“Kevin and I vaguely knew each other in high school in the ‘80s,” Marjorie tells me. “After my major life change (leaving my marriage of 17 years) and moving back to be near my parents in Nebraska, I learned that Kevin had also recently moved to Lincoln in an effort to get out of an unhappy relationship. We commiserated online and decided to meet. Turns out he lived just blocks away. I was a nervous wreck waiting for him to drive over but when he stepped out of his truck, I knew…We were walking towards each other and we just walked right into the first kiss. I truly felt my knees buckle, he had to hold me up in his arms and I was holding onto him, and, yes, my leg popped up. I remember thinking about how cliché that was. Never happened before, has happened since. Best kiss ever!”

It was evident to both of them that their lives were meant to be shared, and they got formally engaged a year and a half later. Their wedding takes place soon.

A grounded, clear-eyed Midwesterner, Marjorie was in her 40s when she experienced the foot pop for the first time. By contrast, California girl Toni met Dave when they were both children, and they didn’t kiss until high school. That kiss made her weak at the knees, and her foot popped for the rest of their married lives.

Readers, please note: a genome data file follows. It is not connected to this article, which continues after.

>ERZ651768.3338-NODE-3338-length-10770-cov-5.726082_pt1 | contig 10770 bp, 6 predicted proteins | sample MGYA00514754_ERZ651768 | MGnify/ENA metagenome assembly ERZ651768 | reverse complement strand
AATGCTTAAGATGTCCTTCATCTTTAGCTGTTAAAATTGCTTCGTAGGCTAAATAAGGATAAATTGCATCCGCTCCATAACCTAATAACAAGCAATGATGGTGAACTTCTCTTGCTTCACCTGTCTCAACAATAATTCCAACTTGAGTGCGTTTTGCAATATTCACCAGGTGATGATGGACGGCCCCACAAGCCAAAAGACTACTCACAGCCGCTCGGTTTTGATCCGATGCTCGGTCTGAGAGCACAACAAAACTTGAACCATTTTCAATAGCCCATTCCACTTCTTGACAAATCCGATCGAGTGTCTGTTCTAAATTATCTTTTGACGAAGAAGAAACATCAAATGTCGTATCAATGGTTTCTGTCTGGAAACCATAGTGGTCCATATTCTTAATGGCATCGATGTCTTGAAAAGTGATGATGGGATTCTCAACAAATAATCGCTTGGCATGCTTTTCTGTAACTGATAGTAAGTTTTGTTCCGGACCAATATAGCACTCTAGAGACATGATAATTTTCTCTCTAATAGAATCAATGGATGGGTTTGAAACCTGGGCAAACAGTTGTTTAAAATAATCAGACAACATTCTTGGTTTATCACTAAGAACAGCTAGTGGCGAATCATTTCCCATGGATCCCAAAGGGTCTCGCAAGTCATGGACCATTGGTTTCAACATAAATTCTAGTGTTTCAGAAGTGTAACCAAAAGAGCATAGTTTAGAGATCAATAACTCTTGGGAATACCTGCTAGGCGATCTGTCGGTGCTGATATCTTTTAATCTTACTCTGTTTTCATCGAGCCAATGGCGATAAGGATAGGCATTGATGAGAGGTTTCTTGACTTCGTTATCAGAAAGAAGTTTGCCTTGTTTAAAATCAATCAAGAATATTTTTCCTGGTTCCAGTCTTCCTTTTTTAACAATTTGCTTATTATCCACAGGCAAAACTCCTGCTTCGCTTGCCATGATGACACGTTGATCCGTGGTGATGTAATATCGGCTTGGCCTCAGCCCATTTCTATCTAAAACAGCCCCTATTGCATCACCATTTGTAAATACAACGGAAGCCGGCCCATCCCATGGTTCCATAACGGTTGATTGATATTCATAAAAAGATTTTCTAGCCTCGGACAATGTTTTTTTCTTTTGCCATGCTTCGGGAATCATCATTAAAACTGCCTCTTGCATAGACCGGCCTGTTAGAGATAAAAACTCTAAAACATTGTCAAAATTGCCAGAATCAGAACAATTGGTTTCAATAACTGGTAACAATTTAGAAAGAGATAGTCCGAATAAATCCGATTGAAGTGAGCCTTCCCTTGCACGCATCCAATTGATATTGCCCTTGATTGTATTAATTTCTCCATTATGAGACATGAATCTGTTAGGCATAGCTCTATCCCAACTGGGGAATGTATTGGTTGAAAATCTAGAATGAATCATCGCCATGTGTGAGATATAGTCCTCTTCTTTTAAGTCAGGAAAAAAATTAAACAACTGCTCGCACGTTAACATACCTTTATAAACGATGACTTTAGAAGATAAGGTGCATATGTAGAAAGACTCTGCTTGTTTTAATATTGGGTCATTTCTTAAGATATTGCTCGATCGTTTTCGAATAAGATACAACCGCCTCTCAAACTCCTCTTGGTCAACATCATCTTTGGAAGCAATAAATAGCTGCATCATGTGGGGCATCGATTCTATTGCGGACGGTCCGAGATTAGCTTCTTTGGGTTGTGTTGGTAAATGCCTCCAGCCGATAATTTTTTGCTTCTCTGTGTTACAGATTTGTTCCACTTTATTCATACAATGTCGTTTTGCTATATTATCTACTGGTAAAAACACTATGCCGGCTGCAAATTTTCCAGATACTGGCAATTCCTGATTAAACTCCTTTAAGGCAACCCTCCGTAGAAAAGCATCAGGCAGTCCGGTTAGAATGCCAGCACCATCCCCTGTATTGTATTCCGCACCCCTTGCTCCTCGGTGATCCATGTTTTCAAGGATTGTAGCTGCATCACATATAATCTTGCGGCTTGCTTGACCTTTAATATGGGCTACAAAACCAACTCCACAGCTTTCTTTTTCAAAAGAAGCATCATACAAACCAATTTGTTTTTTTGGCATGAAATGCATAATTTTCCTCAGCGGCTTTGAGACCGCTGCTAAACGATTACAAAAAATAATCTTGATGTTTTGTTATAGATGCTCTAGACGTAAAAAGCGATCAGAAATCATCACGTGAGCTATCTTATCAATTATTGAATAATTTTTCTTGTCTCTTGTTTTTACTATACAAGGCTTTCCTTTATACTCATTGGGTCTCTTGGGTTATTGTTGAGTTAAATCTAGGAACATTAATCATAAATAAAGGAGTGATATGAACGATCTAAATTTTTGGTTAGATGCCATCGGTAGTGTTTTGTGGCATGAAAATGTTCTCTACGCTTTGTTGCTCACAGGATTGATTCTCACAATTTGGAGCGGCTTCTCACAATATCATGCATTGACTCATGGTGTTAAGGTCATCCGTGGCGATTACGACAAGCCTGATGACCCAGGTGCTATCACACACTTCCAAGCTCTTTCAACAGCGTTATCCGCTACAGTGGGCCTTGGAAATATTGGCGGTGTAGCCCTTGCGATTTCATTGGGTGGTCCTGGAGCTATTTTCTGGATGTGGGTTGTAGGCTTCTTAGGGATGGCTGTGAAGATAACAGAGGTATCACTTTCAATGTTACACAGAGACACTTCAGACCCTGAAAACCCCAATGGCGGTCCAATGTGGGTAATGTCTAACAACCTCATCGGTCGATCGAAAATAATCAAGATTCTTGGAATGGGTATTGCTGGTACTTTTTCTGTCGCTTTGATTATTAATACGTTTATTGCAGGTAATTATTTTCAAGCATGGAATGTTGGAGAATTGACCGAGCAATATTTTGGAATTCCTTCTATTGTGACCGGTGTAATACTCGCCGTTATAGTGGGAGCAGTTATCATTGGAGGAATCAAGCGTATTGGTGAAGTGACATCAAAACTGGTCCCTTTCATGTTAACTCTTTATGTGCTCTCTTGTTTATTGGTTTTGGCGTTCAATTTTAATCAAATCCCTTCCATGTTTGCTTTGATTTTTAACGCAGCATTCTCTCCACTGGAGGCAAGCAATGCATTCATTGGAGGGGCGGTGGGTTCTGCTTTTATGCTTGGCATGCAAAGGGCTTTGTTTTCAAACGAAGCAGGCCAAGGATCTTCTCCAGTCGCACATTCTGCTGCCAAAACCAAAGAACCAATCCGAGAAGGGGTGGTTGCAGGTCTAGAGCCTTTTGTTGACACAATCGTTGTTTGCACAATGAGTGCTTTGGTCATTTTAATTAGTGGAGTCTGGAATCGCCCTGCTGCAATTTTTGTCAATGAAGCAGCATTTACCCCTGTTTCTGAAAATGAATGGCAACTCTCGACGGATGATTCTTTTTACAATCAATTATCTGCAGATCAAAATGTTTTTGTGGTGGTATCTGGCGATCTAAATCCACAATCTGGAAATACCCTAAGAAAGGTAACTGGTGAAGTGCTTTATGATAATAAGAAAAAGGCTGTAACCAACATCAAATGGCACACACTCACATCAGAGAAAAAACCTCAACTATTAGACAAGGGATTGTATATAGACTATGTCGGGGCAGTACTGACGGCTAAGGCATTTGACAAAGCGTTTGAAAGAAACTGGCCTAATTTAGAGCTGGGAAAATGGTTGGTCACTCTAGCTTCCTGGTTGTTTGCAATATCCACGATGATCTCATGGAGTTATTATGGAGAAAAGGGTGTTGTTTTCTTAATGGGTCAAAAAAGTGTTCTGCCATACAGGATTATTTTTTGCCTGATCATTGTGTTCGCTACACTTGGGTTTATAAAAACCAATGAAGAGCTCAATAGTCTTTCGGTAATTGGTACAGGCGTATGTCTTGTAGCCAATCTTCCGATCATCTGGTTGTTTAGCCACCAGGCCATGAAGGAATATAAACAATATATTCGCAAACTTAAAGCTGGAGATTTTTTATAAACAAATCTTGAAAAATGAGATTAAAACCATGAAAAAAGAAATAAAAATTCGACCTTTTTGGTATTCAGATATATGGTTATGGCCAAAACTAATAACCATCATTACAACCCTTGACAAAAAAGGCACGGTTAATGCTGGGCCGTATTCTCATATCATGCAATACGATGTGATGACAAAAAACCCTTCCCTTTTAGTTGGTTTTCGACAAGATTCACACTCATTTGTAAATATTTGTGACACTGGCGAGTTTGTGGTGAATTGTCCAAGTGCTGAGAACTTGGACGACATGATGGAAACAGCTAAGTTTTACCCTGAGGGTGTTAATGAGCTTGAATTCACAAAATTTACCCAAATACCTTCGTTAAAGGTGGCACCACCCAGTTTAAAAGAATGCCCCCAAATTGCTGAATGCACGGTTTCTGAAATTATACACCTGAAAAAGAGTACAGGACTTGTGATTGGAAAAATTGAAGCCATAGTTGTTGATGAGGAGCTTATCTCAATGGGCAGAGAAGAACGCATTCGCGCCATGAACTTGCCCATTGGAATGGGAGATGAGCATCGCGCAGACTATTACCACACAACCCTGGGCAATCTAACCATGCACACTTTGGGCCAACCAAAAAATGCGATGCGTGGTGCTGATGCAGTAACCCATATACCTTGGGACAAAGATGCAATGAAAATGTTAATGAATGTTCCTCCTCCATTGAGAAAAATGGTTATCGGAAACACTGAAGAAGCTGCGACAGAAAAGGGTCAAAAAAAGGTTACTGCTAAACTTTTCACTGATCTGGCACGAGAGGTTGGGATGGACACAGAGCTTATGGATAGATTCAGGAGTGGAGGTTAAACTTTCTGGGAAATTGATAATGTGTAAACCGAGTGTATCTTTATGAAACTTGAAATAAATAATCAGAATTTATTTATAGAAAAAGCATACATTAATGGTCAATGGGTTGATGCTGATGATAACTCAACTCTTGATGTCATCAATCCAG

“He would ask me out,” Toni explains, “but I was always going steady with someone else not at my school. But I did hang out with him at the River Club on weekends.  I always accepted the ride, it saved me a dime for the bus ride.  Ten rides gave me a dollar and I could buy makeup!  We were extremely poor at that time and lost our home. He never gave up! In his senior year and my junior year we both moved to Tracy and went to school together the last couple months of his senior year. He asked me to go steady every day for weeks but I wasn’t ready to be tied down at a new school with too many new guys to meet. I was a real flirt.  He used to drive me to town, where I worked as a carhop at Henry’s Drive-in, we lived in the country about 12 miles out of town.  One day he announced that if I wouldn’t go steady with him, he was going to move away. So, what’s a girl to do?” She laughs. “I had to get to work.”  That was April 14, 1965. They married April 21, 1968, three days after Dave’s 21st birthday, and were happily married until Dave recently and suddenly passed away.